Life After the Star Wars Expanded Universe: Bernard Werber’s Empire of the Ants


Andrew Findlay

In Life After the Star Wars Expanded Universe, we take a look at science fiction and fantasy, why they’re great, and what they say about where our species has been and where it’s going.

Imagine this: you are absolutely crushed with exhaustion. You’ve been working for 12 hours straight, or you’ve just run 10 miles, or you’ve just moved all of your furniture to a new apartment and only one of your friends actually showed up to help. You are about to fall down with fatigue, but you turn to your friend, who offers you nourishment from his or her own stomach. Once you lock lips and do the exchange, you feel reenergized and ready to take on the world. This process is called trophallaxis, and for ants, it’s a way to bond, exchange pheromones, and get valuable caloric units to the members of the colony that need it most. I know this because I have just finished reading a book called Empire of the Ants.

This book is strange in that the majority of it is narrated from the point of view of ants. Werber weaves three distinct threads through the book’s narrative: ant POV passages, human POV passages, and fictional encyclopedia entries. The encyclopedia was written by a deceased mad scientist, the relatives of whom form most of the human characters in the novel. Its subject is unknown at the beginning of the novel, but its author, Edmond Wells, was deep into myrmecology and wanted to establish communication with the ants. His nephew, Jonathan, inherits his old apartment and finds a note saying “Never go into the cellar!” Following story logic, of course he ends up going down there, where he discovers a massive subterranean cavern. The narrative thread of the human POV section deals with the dangers, mysteries, and discoveries of the late Uncle Edmond’s secret underground laboratory. The ant POV sections actually dominate the book, which raises the question –  how do animals with brains the size of an asterisk (*) sustain any type of comprehensible narrative? This is where the fiction part of science fiction comes in.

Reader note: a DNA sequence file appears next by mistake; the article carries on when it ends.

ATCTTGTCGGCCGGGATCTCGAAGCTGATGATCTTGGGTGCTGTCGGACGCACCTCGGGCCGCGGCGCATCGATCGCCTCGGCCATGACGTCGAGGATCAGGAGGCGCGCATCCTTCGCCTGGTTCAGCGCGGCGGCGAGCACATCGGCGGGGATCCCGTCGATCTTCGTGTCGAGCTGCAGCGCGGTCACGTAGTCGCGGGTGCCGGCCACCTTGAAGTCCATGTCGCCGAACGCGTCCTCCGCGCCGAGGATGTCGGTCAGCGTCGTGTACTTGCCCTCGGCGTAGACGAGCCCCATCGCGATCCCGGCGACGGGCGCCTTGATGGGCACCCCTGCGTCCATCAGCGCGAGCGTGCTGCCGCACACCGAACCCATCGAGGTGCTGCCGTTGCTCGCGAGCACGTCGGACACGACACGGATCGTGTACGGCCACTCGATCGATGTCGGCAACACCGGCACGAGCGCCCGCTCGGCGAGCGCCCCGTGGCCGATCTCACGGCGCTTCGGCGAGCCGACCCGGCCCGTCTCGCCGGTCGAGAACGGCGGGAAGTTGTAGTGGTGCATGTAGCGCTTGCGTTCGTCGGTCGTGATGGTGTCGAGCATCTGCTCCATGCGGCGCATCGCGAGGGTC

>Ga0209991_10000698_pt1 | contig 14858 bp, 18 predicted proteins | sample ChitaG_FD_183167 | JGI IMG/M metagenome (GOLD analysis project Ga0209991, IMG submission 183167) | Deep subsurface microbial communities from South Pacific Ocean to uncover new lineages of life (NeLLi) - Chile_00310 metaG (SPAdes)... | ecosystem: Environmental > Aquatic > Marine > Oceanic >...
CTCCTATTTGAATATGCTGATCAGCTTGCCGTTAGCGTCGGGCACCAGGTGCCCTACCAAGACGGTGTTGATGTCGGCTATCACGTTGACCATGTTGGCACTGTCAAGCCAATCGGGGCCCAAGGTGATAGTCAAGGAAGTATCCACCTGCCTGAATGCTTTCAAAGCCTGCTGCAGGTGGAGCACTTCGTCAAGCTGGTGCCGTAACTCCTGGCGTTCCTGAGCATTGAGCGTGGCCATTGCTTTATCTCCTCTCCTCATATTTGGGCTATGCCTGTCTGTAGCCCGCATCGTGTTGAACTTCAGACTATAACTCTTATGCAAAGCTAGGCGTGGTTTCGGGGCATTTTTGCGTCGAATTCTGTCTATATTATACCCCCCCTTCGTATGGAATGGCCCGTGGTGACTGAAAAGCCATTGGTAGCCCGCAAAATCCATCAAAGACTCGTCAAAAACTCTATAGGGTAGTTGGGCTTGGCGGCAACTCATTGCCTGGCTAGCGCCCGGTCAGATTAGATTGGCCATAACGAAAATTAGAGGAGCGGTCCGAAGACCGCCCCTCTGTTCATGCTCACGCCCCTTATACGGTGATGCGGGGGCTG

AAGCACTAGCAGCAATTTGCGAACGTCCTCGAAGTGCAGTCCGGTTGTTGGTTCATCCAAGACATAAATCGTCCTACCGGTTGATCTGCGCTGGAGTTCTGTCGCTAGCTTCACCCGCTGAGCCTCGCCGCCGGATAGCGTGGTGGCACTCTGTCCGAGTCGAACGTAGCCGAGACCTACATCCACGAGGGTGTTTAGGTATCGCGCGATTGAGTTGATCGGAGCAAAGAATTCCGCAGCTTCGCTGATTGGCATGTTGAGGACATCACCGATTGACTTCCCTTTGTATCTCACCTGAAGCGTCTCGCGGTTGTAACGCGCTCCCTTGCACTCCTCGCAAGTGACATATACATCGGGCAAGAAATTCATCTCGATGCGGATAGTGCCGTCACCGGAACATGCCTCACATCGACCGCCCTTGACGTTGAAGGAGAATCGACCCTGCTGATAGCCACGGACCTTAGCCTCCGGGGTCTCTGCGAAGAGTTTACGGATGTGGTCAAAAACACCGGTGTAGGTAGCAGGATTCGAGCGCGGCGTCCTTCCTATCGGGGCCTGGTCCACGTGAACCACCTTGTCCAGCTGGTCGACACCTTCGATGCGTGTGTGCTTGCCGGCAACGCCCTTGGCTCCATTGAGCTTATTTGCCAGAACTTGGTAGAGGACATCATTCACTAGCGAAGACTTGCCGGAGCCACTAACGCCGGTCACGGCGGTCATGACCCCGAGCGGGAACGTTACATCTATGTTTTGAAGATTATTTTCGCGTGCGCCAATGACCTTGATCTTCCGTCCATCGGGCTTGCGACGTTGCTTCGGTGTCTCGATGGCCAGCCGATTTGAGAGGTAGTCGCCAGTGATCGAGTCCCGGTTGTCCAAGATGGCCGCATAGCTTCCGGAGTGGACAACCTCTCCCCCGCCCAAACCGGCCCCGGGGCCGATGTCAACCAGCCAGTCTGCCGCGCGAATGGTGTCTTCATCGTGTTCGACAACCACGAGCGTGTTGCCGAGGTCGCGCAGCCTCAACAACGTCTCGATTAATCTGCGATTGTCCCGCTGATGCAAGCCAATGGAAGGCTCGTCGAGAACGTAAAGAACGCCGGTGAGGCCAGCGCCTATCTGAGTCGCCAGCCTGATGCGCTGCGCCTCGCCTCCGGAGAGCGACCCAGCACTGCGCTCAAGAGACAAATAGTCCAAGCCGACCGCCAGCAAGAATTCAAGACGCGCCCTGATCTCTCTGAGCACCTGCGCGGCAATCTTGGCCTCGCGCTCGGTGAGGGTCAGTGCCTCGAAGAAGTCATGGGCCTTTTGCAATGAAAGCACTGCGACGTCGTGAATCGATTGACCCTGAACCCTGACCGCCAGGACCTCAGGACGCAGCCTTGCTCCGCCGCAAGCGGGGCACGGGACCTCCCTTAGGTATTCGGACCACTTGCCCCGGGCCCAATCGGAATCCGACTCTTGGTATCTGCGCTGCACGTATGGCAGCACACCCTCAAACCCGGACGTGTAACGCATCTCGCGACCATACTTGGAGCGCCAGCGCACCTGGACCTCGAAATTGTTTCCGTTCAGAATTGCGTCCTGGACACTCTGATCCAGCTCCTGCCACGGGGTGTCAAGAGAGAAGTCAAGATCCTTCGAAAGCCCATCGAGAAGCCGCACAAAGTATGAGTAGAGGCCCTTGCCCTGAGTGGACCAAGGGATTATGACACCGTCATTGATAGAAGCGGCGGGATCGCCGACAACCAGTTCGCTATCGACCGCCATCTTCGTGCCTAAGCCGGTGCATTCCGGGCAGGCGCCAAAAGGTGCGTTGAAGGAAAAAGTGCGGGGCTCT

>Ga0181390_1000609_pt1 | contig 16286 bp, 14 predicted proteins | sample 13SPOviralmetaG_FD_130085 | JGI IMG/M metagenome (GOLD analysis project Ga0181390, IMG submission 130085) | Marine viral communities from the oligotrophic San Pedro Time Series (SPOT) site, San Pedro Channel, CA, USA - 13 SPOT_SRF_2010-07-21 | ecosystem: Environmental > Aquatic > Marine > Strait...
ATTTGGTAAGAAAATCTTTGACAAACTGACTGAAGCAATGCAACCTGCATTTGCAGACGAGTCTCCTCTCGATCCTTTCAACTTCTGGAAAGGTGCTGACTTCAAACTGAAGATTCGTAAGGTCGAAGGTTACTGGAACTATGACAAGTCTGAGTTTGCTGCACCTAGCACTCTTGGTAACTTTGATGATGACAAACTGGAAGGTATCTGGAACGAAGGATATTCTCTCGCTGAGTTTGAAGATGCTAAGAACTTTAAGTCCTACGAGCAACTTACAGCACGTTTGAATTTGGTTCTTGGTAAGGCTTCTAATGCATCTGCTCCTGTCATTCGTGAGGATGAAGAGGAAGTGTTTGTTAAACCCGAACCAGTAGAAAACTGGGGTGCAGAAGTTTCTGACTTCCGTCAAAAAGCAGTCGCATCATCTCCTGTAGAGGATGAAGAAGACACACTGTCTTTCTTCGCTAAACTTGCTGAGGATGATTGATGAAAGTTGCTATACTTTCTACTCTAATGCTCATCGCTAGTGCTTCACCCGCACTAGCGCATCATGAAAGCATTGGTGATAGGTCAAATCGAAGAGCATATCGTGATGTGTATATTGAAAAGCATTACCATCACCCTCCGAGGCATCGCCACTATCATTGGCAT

Formica Rufa, the main character(s) of this novel